back to article Boeing's Calamity Capsule might take to space once again ... in the first half of 2022

NASA and Boeing have put a brave face on things following the choice to send a pair of 'nauts to the ISS with SpaceX's Crew Dragon instead of Starliner, and are insisting Boeing's capsule will launch in the first half of next year. The stacked Atlas V was hurriedly rolled back from the launch pad in August after valves …

  1. Mishak

    "oxidizer and moisture interactions", "Extra testing and validation are still required"...

    So, nothing new since the day the launch was scrubbed then?

    1. herman Silver badge

      Re: "oxidizer and moisture interactions", "Extra testing and validation are still required"...

      Also known as ice.

  2. KarMann Silver badge
    Facepalm

    "oxidizer and moisture interactions"…

    …in a rocket to be launched from Florida? How could the engineers possibly have seen that coming?

    On the other hand, while I don't know specifically where Boeing produces the Starliner, of course much of their production is in the Seattle area, which wouldn't give them much more excuse for not grokking humidity (pun intended).

    1. Neil Barnes Silver badge
      Holmes

      Re: "oxidizer and moisture interactions"…

      How could the engineers possibly have seen that coming?

      The same way engineers failed to see that cold weather might affect the flexibility of seals, or that a single angle-of-attack sensor might not be a good idea, or that building a pesticide plant in a major city might suffer a gas leak, or that turning off all the interlocks on a nuclear reactor might not have the desired effect, or, or, or...

      Sadly, the only way to learn is when things break - sometimes with painfully unpleasant consequences. Particularly when it's always been OK in the past.

      1. Mike 137 Silver badge

        Re: "oxidizer and moisture interactions"…

        "The same way engineers failed to see that cold weather might affect the flexibility of seals"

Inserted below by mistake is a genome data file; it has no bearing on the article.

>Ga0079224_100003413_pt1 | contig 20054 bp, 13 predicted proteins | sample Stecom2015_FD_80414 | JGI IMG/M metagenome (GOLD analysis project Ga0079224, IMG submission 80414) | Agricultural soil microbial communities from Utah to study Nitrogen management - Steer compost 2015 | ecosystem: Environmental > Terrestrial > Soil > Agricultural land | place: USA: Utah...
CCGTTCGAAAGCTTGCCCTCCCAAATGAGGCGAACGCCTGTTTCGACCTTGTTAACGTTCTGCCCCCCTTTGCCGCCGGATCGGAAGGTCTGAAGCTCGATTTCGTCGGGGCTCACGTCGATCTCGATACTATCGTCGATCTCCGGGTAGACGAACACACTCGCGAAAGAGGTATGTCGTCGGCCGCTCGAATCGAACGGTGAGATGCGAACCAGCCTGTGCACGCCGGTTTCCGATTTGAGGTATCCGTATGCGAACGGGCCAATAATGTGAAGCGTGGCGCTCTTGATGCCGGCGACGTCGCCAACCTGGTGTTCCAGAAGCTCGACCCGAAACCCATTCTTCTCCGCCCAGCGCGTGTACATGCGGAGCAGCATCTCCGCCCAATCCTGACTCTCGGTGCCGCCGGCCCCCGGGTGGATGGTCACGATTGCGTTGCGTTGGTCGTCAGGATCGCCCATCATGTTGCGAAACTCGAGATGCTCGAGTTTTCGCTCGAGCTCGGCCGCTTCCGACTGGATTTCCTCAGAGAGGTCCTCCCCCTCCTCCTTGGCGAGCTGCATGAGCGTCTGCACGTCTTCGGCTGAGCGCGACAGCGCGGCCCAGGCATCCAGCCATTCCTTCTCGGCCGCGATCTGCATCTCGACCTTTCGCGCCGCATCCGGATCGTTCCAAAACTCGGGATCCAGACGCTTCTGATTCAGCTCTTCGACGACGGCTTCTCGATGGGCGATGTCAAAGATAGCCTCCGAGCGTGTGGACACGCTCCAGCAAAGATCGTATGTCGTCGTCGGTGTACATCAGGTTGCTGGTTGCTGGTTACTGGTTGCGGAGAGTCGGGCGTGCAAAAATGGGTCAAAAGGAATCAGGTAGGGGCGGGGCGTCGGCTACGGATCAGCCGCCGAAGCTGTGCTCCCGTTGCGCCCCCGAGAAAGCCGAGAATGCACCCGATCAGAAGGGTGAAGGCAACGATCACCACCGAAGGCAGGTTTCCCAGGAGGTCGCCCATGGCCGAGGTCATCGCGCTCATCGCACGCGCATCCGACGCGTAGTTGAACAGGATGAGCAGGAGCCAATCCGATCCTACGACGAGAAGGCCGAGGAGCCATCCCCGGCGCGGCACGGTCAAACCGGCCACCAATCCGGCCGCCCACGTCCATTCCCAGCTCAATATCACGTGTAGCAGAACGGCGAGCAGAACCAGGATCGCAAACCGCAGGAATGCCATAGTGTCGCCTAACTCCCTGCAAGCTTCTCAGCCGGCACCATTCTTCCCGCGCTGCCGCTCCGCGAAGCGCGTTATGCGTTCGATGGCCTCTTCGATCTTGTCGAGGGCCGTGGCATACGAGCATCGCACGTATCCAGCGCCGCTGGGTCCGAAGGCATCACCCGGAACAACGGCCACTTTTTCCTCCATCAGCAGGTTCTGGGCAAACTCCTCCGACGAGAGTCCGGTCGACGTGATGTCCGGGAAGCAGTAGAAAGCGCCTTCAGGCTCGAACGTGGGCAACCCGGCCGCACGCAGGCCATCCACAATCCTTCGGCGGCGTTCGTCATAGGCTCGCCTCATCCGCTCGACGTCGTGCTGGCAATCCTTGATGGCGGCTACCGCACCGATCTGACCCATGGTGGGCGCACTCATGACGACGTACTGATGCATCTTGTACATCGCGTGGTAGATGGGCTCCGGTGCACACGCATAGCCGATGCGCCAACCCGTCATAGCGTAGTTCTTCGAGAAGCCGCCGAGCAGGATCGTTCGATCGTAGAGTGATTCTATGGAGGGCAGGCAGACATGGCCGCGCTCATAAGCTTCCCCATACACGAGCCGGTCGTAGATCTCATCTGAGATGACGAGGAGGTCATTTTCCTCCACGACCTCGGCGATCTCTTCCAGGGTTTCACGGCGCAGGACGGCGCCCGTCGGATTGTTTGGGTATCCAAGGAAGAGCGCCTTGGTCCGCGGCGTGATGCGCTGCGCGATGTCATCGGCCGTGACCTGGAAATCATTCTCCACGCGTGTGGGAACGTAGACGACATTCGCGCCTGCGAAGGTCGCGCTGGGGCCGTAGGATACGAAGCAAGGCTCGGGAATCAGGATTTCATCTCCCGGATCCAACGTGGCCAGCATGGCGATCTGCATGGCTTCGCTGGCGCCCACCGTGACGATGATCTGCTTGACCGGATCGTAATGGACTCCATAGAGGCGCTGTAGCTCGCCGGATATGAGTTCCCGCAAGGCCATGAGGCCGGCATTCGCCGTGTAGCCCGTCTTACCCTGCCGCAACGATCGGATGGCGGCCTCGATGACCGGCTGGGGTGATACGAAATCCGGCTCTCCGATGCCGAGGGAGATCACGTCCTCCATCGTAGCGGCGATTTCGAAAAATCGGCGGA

On Challenger, the design engineers almost certainly did understand this problem. The original design would have prevented blow through, but they were forced to redesign the booster segment joints so the metal billets the segments were made from could be smaller in diameter. That led to the need for the seals to deform more under pressure, making the gas tightness more sensitive to changes in flexibility and actually exposing the seals to combustion products. The launch site engineers raised the issue as well (providing evidence from previous near miss launches), but were overruled by management, who were more concerned about maintaining the launch schedule as that could influence funding appropriations.

        The boosters were designed segmented for largely political reasons anyway - to allow them to be transported long distance from a manufacturer in a remote state. So failures of management and politics, not engineering, were the root causes of the accident.

        1. Neil Barnes Silver badge

          Re: "oxidizer and moisture interactions"…

          I agree - the design engineers knew. But the management/engineers(?) who made the go/no go decision? They were apparently told (see Feynman's analysis) but either didn't understand or chose to ignore the risk.

          However, the point remains. People will make risky decisions until one bites them.

      2. EricB123

        Re: "oxidizer and moisture interactions"…

        Engineers saw all of this. Management overrode them.

    2. Flocke Kroes Silver badge

      Re: "oxidizer and moisture interactions"…

      I am sure the engineers did see this coming as it is an old problem in rocket science. I am certain they created a long list of handling procedures to ensure that the valves are thoroughly dried before installation do not come into contact with moisture afterwards. There is also a pre-launch check to ensure those procedures were effective.

      Somewhere there is a hole in the procedures big enough to let moisture in. I hope they find it and fix it because it would be nice if the not SpaceX option was not Роскосмос.

    3. Mark 85 Silver badge

      Re: "oxidizer and moisture interactions"…

      On the other hand, while I don't know specifically where Boeing produces the Starliner, of course much of their production is in the Seattle area, which wouldn't give them much more excuse for not grokking humidity (pun intended).

      Back in the day, I remember an engineer telling me to "not worry about that, it works fine here in the lab". Considering the lab and all the buildings were climate controlled, the product worked fine. Once out in the world, they had serious issues due to weather. In this case it was just small voltage regulator.